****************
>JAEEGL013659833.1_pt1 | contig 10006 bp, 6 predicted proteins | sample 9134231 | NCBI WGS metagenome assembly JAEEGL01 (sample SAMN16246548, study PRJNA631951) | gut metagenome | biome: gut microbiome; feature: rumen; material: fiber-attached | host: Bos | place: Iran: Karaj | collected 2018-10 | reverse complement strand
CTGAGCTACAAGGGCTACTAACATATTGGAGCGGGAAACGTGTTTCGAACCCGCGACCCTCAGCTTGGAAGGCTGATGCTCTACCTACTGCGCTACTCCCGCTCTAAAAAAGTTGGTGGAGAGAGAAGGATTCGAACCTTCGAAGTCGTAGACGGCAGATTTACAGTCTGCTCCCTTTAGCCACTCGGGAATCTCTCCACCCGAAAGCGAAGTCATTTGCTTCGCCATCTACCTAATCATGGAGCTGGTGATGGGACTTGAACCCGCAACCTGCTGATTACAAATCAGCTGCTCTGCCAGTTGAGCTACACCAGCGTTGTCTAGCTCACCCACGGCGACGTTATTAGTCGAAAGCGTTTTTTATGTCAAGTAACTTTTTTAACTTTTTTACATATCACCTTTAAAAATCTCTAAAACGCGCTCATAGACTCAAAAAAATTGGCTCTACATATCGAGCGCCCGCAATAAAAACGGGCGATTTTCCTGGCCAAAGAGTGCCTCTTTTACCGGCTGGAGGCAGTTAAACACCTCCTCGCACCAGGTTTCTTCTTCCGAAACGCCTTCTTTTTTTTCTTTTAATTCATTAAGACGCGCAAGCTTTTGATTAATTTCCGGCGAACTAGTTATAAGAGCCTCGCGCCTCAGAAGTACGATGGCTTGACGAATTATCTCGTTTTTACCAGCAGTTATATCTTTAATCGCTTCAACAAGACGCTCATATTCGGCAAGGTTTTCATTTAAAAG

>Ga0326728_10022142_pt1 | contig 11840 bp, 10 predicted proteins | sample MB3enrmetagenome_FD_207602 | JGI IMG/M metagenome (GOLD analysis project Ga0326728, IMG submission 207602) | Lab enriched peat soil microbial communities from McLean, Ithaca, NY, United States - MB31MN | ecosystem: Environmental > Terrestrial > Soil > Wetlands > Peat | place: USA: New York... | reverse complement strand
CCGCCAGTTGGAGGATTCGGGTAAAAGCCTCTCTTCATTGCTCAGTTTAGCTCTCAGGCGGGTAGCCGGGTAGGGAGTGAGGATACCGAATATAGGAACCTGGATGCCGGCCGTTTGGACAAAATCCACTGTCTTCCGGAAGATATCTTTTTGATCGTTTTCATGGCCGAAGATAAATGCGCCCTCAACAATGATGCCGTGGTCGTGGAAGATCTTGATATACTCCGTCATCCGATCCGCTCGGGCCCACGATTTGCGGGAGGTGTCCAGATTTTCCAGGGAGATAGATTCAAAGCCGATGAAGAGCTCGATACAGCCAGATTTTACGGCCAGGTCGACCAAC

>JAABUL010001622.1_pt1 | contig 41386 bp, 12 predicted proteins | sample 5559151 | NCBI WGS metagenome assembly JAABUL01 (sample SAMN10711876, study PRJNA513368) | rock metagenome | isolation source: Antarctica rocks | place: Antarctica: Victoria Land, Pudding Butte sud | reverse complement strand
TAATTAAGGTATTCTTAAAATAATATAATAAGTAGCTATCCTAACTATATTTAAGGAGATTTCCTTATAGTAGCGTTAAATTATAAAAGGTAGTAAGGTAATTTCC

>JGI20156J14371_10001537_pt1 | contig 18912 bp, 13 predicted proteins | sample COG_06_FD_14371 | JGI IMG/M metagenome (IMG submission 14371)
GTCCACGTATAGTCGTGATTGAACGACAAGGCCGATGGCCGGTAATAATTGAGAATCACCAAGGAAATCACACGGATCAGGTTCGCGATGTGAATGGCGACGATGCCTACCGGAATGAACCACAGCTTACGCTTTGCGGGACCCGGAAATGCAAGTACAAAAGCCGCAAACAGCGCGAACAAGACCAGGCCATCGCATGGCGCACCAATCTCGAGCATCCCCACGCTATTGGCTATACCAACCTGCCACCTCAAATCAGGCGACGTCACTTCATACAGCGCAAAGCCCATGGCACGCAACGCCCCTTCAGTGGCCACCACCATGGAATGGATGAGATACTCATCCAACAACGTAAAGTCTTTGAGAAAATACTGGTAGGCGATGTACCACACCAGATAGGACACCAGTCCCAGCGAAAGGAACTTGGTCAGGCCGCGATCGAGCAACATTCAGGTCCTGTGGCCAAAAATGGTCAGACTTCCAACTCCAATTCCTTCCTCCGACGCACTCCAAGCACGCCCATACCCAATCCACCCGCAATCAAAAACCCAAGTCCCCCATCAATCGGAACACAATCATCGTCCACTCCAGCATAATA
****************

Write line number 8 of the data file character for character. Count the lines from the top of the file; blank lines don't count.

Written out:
GTCCACGTATAGTCGTGATTGAACGACAAGGCCGATGGCCGGTAATAATTGAGAATCACCAAGGAAATCACACGGATCAGGTTCGCGATGTGAATGGCGACGATGCCTACCGGAATGAACCACAGCTTACGCTTTGCGGGACCCGGAAATGCAAGTACAAAAGCCGCAAACAGCGCGAACAAGACCAGGCCATCGCATGGCGCACCAATCTCGAGCATCCCCACGCTATTGGCTATACCAACCTGCCACCTCAAATCAGGCGACGTCACTTCATACAGCGCAAAGCCCATGGCACGCAACGCCCCTTCAGTGGCCACCACCATGGAATGGATGAGATACTCATCCAACAACGTAAAGTCTTTGAGAAAATACTGGTAGGCGATGTACCACACCAGATAGGACACCAGTCCCAGCGAAAGGAACTTGGTCAGGCCGCGATCGAGCAACATTCAGGTCCTGTGGCCAAAAATGGTCAGACTTCCAACTCCAATTCCTTCCTCCGACGCACTCCAAGCACGCCCATACCCAATCCACCCGCAATCAAAAACCCAAGTCCCCCATCAATCGGAACACAATCATCGTCCACTCCAGCATAATA